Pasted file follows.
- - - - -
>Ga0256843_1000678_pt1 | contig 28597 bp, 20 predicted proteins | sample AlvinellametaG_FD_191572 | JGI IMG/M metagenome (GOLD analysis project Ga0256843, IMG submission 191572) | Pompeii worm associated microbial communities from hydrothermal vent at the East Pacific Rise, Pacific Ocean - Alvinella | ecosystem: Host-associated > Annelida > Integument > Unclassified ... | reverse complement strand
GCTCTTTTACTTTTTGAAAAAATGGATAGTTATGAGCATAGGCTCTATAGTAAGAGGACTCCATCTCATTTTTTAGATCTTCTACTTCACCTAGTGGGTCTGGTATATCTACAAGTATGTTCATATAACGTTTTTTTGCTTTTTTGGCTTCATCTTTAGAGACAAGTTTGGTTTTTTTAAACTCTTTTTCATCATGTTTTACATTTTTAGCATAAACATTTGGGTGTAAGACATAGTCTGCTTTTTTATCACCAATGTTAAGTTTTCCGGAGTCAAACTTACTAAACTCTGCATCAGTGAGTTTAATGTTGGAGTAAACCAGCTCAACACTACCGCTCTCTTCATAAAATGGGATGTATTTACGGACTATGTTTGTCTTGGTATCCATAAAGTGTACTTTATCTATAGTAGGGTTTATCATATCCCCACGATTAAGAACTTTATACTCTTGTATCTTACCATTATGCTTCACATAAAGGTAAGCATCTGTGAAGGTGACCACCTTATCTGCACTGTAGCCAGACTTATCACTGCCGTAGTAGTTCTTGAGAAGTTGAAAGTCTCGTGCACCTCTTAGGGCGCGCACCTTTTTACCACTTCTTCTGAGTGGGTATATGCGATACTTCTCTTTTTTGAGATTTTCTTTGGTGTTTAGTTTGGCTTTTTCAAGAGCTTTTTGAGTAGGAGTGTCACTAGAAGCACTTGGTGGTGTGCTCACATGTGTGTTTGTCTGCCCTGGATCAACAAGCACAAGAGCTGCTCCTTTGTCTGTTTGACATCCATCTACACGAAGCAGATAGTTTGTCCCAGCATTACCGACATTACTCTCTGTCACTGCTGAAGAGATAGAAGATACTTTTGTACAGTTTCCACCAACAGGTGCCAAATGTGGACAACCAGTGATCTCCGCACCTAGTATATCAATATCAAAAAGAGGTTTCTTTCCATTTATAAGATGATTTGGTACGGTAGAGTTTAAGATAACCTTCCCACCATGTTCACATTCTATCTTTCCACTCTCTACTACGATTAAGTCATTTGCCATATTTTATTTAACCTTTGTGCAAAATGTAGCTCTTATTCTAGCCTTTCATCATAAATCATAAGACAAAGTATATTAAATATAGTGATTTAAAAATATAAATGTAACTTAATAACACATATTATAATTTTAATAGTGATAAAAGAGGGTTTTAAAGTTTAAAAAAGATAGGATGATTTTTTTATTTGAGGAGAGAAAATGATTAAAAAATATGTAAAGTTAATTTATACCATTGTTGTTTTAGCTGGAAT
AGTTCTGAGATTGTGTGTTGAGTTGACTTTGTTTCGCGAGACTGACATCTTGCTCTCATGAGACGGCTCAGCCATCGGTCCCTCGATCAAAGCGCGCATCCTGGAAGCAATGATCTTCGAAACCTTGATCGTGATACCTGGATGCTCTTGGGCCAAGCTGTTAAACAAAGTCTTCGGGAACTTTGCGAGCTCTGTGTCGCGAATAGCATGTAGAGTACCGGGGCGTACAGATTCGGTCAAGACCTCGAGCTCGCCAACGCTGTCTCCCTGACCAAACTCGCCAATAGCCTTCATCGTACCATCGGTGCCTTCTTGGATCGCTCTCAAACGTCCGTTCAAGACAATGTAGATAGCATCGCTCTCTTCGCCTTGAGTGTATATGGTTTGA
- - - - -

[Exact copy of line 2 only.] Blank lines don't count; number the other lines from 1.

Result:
GCTCTTTTACTTTTTGAAAAAATGGATAGTTATGAGCATAGGCTCTATAGTAAGAGGACTCCATCTCATTTTTTAGATCTTCTACTTCACCTAGTGGGTCTGGTATATCTACAAGTATGTTCATATAACGTTTTTTTGCTTTTTTGGCTTCATCTTTAGAGACAAGTTTGGTTTTTTTAAACTCTTTTTCATCATGTTTTACATTTTTAGCATAAACATTTGGGTGTAAGACATAGTCTGCTTTTTTATCACCAATGTTAAGTTTTCCGGAGTCAAACTTACTAAACTCTGCATCAGTGAGTTTAATGTTGGAGTAAACCAGCTCAACACTACCGCTCTCTTCATAAAATGGGATGTATTTACGGACTATGTTTGTCTTGGTATCCATAAAGTGTACTTTATCTATAGTAGGGTTTATCATATCCCCACGATTAAGAACTTTATACTCTTGTATCTTACCATTATGCTTCACATAAAGGTAAGCATCTGTGAAGGTGACCACCTTATCTGCACTGTAGCCAGACTTATCACTGCCGTAGTAGTTCTTGAGAAGTTGAAAGTCTCGTGCACCTCTTAGGGCGCGCACCTTTTTACCACTTCTTCTGAGTGGGTATATGCGATACTTCTCTTTTTTGAGATTTTCTTTGGTGTTTAGTTTGGCTTTTTCAAGAGCTTTTTGAGTAGGAGTGTCACTAGAAGCACTTGGTGGTGTGCTCACATGTGTGTTTGTCTGCCCTGGATCAACAAGCACAAGAGCTGCTCCTTTGTCTGTTTGACATCCATCTACACGAAGCAGATAGTTTGTCCCAGCATTACCGACATTACTCTCTGTCACTGCTGAAGAGATAGAAGATACTTTTGTACAGTTTCCACCAACAGGTGCCAAATGTGGACAACCAGTGATCTCCGCACCTAGTATATCAATATCAAAAAGAGGTTTCTTTCCATTTATAAGATGATTTGGTACGGTAGAGTTTAAGATAACCTTCCCACCATGTTCACATTCTATCTTTCCACTCTCTACTACGATTAAGTCATTTGCCATATTTTATTTAACCTTTGTGCAAAATGTAGCTCTTATTCTAGCCTTTCATCATAAATCATAAGACAAAGTATATTAAATATAGTGATTTAAAAATATAAATGTAACTTAATAACACATATTATAATTTTAATAGTGATAAAAGAGGGTTTTAAAGTTTAAAAAAGATAGGATGATTTTTTTATTTGAGGAGAGAAAATGATTAAAAAATATGTAAAGTTAATTTATACCATTGTTGTTTTAGCTGGAAT